David Rockefeller passed last week. He was 101 years. This is a write up a few years ago. Photo of David in 1998.
A Living Legacy: Visiting Hudson Pines – Urban Cattleman
The Rockefeller family purchased their first piece of property in Westchester County in the early 1890’s. By the time they were finished, they had acquired some 3400 acres of property. Livestock have existed on the property for much of that time, mostly as needed for the operation of the estate. Throughout it’s history the Rockefeller estate has stood as a rural escape from the city nearby.
Only 25 miles north of Manhattan (a 35 minute train ride from Grand Central Station), Sleepy Hollow, NY is quaint and inviting. Being the home of Washington Irving and his Legend, the best time to visit is around Halloween as the village buzzes with activities and decor to get you in the spirit of the season, but there are things to do here year round. If you want to find out more about the activities in the area, Rockefeller related or not, visit Historic Hudson Valley. Now back to HPF.
Visiting the estate is an experience in itself and provides residents and visitors to Westchester opportunities year round. Comprised of several entities including Rockefeller State Park Preserve, Stone Barns Center for Food and Agriculture, and privately owned land, the estate covers a sprawling expanse of forests, pastures, rivers, streams, lakes, and residences. Much of the estate, including the park and Stone Barns, is public. It is connected by over 20 miles of carriage trails, which are still used by the Rockefeller family and are open to the public, as they always have been. These pastoral trails are frequented by many of Westchester’s residents for running, hiking, and equestrian activities. Noteworthy visitors have included President Clinton and Martha Stewart, who both reside in the county.
Driving up Bedford Road towards Pocantico Hills (and idyllic burg that is fundamentally Rockefeller in nature) you’ll find the entrance to the farm and Mr. Rockefeller’s residence rather subtle. This private entrance, marked only by a small sign, a brick-work wall, and a cast iron gate, bears none of the grandeur of Kykuit and its Playhouse, which lie on the opposite side of Bedford Road. As you continue on driving, you’ll enter Pocantico Hills and encounter it’s landmark Union Church with windows by Mattisse and Chagall.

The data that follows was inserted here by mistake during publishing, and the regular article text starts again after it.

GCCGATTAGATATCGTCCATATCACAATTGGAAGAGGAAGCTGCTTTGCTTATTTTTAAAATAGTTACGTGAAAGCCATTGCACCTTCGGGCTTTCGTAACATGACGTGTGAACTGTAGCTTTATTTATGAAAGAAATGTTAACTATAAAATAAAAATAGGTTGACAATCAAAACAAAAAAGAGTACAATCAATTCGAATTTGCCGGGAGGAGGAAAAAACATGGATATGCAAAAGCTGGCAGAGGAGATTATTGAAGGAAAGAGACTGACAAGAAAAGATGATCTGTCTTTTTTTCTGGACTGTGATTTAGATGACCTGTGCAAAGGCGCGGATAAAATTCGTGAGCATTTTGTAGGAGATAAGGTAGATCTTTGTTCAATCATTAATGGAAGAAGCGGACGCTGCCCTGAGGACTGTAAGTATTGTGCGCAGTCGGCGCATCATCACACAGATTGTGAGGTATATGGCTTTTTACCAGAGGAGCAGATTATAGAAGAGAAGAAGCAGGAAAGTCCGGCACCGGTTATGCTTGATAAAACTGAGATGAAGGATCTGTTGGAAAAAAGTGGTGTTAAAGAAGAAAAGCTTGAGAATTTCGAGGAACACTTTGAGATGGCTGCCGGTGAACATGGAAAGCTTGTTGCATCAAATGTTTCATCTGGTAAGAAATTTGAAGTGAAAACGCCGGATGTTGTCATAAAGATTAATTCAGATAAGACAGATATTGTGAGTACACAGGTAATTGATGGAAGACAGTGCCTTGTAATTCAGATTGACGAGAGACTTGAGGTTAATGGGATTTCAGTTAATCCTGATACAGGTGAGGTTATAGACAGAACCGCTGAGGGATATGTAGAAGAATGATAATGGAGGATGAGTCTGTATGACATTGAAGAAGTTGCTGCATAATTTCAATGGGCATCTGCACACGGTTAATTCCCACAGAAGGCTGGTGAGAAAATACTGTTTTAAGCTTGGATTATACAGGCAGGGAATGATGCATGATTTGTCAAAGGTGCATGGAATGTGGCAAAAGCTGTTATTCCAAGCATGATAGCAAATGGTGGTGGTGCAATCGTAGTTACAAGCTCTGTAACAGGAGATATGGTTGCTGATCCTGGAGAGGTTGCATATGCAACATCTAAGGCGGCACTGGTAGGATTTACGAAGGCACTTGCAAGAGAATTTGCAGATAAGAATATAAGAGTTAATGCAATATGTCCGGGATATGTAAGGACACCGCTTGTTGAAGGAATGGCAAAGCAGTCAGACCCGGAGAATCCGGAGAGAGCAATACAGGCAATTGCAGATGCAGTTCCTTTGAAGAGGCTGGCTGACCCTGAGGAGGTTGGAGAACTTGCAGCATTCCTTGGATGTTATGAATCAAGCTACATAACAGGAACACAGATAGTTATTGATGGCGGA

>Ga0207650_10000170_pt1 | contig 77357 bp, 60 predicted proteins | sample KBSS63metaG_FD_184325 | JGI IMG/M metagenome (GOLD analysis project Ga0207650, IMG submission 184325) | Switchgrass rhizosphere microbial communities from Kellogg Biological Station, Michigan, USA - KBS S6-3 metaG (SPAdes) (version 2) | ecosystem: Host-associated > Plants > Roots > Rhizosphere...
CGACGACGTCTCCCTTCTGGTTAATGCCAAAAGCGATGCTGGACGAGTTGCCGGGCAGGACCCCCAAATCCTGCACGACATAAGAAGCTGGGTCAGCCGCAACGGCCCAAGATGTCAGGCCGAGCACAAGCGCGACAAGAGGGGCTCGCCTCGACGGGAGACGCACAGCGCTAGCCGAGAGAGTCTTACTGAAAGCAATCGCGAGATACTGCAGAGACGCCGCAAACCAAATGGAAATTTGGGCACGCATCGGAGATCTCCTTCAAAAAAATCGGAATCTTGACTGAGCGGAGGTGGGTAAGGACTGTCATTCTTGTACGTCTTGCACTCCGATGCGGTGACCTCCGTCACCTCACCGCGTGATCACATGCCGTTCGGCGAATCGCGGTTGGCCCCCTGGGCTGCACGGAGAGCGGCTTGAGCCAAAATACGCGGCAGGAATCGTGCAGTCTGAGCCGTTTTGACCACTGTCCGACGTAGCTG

The entrance with easiest access to the farm is the one shared with Stone Barns. The HPF show barn sits on top of the hill, and this is where they separate themselves. A quick visit to their website, where they breed, “cows with a history…to produce cattle with a future,” provides more than enough evidence of their past and recent success. Mrs. Rockefeller was instrumental in importing the first Simmental cattle to the US from Europe, and that tradition of genetic leadership and innovation continues today. HPF uses an extensive embryo program, and you’ll find HPF cattle in the pedigrees of many champions today. Their “Gallery” page documents champions around the country, including winners at Louisville and Denver. In short, they continue to provide quality genetics, and they compete at all major Simmental shows around the country.
HPF has two major sales throughout the year. Their “Living Legacy” heifer sale is currently held in conjunction with NAILE in November (a move necessitated by Hurricane Sandy 2 years ago), and it has been a tremendous success. The bulls sell each February through the Bulls of the Big Sky in Montana. Worth a note here is HPF’s sister-farm Hudson Pines Hayes Ranch, which is owned by David and Peggy Rockefeller’s granddaughter, Miranda Kaiser. Miranda is a co-owner of HPF as well, and serves as its executive director. Both sales provide a first class environment to invest in proven Simmental genetics, as well as an atmosphere and buyer experience that won’t leave you disappointed.
As many will know, the heifer sale used to be hosted at the estate in NY, and there is nostalgia for this event. I’d encourage a visit to the farm anyway. For those in the cattle business, the experience will be both familiar and foreign. The current farm manager, Ryan Haefner, is from Illinois. In fact, each of the full time employees is a product of the Midwest. The ease and charm of flyover states is evident here. Also evident are the workings of any cattle ranch of this size–tractors, manure, and hay included. However, the trappings of city life and the east coast persist. Feed is delivered from 2 states away in Pennsylvania, and the veterinarian is over 1 hour away. An encounter with someone who doesn’t know the difference between a heifer and a Holstein won’t be uncommon. This adds to the charm of the place, even if it does lead to some seemingly absurd conversations. For those country folks visiting New York City, it’s a must visit and a hidden gem.
Hudson Pines Farm is a place separate from itself. It exists, because someone willed it into existence. It will depart the same way. The future of HPF is unsure at best, especially as it exists in Sleepy Hollow. Mr. Rockefeller is in his late 90’s, and without his support, financial and otherwise, the future of the farm in NY is uncertain. Certainly, HPF will continue to exist as a contributor to the Simmental breed for years to come, but the opportunity to visit this unique place nestled in a suburb of NYC is uncertain. There is no place like it in the US–probably the world. Visiting is an experience unlike any other. It’s Downton Abbey meets Bonanza. It’s the best of agriculture in a place lacking any real connection to actual food production. It’s Hudson Pines Farm, and probably won’t be there forever.